1- DEFINITION OF ROTARY
How do you describe the organization called "Rotary"? There are so many characteristics of a Rotary club as well as the activities of a million Rotarians. There are the features of service, internationality, fellowship, classifications of each vocation, development of goodwill and world understanding, the emphasis of high ethical standards, concern for other people and many more descriptive qualities. In 1976 the Rotary International Board of Directors was interested creating a concise definition of the fundamental aspects of Rotary.
The turned to the three men who were then serving on Rotary's Public Relation Committee and requested that a one-sentence definition of Rotary be pre pared. After numerous drafts, the committee presented this definition, which has been used ever since in various Rotary publications: "Rotary is an organization of business and professional person united worldwide who provide humanitarian service, encourage high ethical standards in all vocations and help build goodwill and peace in the world.”
Those 31 words are worth remembering when someone asks, "What is a Rotary club?"
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1. Can you add any additional facts to the listed 51 facts?
2. Please share your rotary history with us
In October 1914, Jonas Salk was born – a man who would change world history by inventing the first effective vaccine against polio. When the vaccine was introduced in the United States in the 1950s, polls indicated that polio was one of the nation's two greatest fears, second only to the fear of atomic war. And with good reason: In the 1952 U.S. polio epidemic, 58,000 cases were reported, with 3,145 deaths and 21,269 instances of permanent, disabling paralysis. Globally, polio paralyzed or killed up to half a million people every year.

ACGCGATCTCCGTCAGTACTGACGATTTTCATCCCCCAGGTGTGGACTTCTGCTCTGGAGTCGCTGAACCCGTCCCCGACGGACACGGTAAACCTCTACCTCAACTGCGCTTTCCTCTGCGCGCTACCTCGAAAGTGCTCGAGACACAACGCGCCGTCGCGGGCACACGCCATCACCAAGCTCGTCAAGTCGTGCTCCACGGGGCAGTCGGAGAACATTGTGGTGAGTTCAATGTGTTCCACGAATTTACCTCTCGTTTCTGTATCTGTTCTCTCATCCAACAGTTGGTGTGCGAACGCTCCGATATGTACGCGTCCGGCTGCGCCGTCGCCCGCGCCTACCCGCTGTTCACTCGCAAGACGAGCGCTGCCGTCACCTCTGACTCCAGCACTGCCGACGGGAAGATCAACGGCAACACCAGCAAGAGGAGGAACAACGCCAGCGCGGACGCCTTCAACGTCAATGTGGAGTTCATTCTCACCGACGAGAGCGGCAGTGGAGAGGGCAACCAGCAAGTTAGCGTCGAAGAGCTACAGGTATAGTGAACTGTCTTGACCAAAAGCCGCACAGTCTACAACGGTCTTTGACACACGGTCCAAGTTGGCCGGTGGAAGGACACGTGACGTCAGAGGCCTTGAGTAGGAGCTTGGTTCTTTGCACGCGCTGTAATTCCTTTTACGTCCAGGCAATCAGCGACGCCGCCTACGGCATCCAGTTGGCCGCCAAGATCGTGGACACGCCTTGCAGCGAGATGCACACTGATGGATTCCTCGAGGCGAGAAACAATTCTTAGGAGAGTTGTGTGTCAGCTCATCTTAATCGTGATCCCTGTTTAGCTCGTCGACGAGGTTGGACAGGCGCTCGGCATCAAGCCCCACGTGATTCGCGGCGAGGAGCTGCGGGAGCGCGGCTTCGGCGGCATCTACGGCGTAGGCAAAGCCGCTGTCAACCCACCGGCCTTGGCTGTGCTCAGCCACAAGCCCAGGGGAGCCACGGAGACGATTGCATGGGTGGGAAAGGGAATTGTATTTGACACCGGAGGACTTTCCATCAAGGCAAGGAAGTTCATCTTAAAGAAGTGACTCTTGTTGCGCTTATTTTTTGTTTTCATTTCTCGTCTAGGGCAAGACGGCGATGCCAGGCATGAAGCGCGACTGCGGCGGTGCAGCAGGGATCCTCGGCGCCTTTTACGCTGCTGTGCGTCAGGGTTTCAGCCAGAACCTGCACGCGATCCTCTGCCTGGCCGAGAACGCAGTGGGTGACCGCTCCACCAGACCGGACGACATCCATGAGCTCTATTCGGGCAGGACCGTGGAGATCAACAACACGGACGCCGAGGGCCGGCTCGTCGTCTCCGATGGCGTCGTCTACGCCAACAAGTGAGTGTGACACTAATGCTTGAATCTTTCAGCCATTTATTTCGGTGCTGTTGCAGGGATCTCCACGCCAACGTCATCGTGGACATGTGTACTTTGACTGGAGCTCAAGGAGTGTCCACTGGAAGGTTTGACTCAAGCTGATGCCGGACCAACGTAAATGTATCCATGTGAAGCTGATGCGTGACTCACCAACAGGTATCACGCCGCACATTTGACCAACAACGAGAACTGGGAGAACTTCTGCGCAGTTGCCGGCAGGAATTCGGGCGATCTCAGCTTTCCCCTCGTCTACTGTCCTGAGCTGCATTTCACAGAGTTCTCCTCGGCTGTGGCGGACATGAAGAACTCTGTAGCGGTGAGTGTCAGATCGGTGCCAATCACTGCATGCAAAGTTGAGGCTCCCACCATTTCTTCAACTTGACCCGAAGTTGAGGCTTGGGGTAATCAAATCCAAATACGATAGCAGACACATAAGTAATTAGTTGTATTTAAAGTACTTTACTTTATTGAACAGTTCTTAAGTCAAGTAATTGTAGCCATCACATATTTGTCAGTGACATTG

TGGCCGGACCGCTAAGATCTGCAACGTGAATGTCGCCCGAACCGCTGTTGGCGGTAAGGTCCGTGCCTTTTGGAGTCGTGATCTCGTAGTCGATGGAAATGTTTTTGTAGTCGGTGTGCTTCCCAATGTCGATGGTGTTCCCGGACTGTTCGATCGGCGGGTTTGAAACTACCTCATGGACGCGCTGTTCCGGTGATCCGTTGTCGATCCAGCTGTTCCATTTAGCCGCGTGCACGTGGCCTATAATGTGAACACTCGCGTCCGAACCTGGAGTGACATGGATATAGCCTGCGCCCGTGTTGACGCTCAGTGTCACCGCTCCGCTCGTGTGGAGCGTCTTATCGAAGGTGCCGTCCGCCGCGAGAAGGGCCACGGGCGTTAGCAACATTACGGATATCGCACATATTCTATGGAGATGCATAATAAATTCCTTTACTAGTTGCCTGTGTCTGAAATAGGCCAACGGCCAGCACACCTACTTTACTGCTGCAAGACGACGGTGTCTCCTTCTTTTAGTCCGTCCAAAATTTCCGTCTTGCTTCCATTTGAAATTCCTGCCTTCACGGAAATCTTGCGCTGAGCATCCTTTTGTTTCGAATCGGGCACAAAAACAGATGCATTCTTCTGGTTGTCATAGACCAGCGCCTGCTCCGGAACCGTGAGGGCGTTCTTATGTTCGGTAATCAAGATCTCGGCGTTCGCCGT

Soon after the Salk vaccine was created, Albert Sabin developed an oral version, allowing tremendous numbers of children to be immunized quickly, safely, and inexpensively. In 1985, Rotary's PolioPlus program was born, with a simple goal: to immunize every child under age five against this crippling disease. Thanks in large part to the initial success of PolioPlus, in 1988 the 166 member states of the World Health Assembly unanimously set the goal of global polio eradication.
At the time, the idea was breathtakingly ambitious, and many called it impossible. Today, we are closer to this goal than ever before, with only a few hundred cases of polio reported per year, and just three remaining endemic countries. We are on track to achieve full eradication by 2018 – if we can keep up the momentum that has brought us this far.
And this month, we will mark World Polio Day on 24 October, and celebrate the 100th anniversary of Dr. Salk's birth.
I ask you all to Light Up Rotary this month by doing whatever you can to shine a spotlight on our efforts to eradicate polio. Call your government officials and let them know that polio eradication matters to you. Go to endpolionow.org for inspiring stories about Rotary's work, and share them on social media. And make the best investment you'll ever make, by donating to polio eradication right on the endpolionow.org website and earning a two-to-one match on your contribution from the Bill & Melinda Gates Foundation.
When we eradicate polio – and we will – we'll have brought the world into a better future, and Rotary into a better future as well. We will have proved ourselves, as an organization, capable of great things. And we will have given our children and grandchildren a gift that will endure forever: a polio-free world.
Check out Amanda Wirtz on serving through Rotary by Rotary International on Vimeo.
The video is available for your viewing pleasure at http://vimeo.com/103543832